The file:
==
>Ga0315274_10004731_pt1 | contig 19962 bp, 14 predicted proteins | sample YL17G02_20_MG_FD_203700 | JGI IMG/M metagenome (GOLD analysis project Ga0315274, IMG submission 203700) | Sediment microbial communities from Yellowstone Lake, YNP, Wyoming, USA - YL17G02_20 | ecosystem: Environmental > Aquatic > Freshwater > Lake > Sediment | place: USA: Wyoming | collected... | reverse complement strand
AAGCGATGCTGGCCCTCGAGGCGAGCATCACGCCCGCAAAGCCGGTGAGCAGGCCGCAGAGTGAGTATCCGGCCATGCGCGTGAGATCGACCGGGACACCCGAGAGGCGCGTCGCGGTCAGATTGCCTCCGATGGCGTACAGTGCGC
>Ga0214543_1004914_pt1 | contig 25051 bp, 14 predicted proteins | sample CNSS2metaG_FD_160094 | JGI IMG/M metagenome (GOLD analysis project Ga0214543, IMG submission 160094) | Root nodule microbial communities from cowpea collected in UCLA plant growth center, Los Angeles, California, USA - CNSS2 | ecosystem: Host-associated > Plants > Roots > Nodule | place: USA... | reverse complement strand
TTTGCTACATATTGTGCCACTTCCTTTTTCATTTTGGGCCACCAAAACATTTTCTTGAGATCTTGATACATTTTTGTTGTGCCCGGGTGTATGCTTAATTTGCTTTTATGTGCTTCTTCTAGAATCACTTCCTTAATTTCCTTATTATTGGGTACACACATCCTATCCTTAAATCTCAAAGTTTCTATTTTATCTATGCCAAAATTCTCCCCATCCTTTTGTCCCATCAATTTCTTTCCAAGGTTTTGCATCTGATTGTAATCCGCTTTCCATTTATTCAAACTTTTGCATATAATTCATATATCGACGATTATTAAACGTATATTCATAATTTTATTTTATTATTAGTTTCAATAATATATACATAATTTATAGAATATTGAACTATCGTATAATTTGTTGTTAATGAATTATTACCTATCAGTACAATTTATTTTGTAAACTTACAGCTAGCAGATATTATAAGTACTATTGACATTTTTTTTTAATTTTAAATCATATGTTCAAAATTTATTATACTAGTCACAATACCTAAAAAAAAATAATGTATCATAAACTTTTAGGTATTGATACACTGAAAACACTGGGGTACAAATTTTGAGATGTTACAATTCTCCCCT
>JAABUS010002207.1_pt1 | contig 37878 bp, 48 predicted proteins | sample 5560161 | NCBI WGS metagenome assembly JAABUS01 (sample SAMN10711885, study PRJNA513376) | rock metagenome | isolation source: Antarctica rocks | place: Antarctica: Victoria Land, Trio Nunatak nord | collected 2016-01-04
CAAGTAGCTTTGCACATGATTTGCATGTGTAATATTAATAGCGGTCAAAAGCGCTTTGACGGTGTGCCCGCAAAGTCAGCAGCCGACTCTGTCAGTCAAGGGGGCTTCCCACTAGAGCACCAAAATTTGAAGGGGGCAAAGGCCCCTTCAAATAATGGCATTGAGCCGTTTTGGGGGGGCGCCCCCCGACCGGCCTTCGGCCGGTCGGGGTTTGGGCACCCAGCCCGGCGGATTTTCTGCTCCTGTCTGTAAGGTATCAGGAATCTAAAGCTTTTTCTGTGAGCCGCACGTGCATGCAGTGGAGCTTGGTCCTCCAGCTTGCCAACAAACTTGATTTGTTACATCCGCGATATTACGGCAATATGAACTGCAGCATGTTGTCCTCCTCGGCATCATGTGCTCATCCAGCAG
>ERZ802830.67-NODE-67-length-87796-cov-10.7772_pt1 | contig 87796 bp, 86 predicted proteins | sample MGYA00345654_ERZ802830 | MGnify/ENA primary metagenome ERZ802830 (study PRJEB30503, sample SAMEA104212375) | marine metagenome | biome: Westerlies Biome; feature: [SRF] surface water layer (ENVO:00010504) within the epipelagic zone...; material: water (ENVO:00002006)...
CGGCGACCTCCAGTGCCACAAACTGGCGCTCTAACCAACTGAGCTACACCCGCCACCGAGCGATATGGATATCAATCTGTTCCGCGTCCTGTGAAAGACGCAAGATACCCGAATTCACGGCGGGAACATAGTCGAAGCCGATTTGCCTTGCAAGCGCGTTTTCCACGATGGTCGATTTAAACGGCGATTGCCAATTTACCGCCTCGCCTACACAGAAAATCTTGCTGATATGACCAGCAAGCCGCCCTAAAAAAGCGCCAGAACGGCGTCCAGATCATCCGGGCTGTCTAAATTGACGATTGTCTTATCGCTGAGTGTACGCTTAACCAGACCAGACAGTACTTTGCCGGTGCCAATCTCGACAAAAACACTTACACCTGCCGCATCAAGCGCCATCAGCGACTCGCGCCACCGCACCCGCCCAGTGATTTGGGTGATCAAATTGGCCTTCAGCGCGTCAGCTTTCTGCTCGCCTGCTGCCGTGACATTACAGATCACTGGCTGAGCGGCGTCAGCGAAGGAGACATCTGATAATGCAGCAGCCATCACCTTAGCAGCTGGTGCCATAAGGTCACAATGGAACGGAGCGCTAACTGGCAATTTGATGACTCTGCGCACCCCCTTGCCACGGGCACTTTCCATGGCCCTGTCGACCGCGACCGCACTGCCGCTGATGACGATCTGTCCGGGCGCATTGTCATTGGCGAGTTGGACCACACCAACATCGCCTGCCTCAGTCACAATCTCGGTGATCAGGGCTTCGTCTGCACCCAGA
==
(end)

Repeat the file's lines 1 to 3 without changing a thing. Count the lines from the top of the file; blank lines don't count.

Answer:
>Ga0315274_10004731_pt1 | contig 19962 bp, 14 predicted proteins | sample YL17G02_20_MG_FD_203700 | JGI IMG/M metagenome (GOLD analysis project Ga0315274, IMG submission 203700) | Sediment microbial communities from Yellowstone Lake, YNP, Wyoming, USA - YL17G02_20 | ecosystem: Environmental > Aquatic > Freshwater > Lake > Sediment | place: USA: Wyoming | collected... | reverse complement strand
AAGCGATGCTGGCCCTCGAGGCGAGCATCACGCCCGCAAAGCCGGTGAGCAGGCCGCAGAGTGAGTATCCGGCCATGCGCGTGAGATCGACCGGGACACCCGAGAGGCGCGTCGCGGTCAGATTGCCTCCGATGGCGTACAGTGCGC
>Ga0214543_1004914_pt1 | contig 25051 bp, 14 predicted proteins | sample CNSS2metaG_FD_160094 | JGI IMG/M metagenome (GOLD analysis project Ga0214543, IMG submission 160094) | Root nodule microbial communities from cowpea collected in UCLA plant growth center, Los Angeles, California, USA - CNSS2 | ecosystem: Host-associated > Plants > Roots > Nodule | place: USA... | reverse complement strand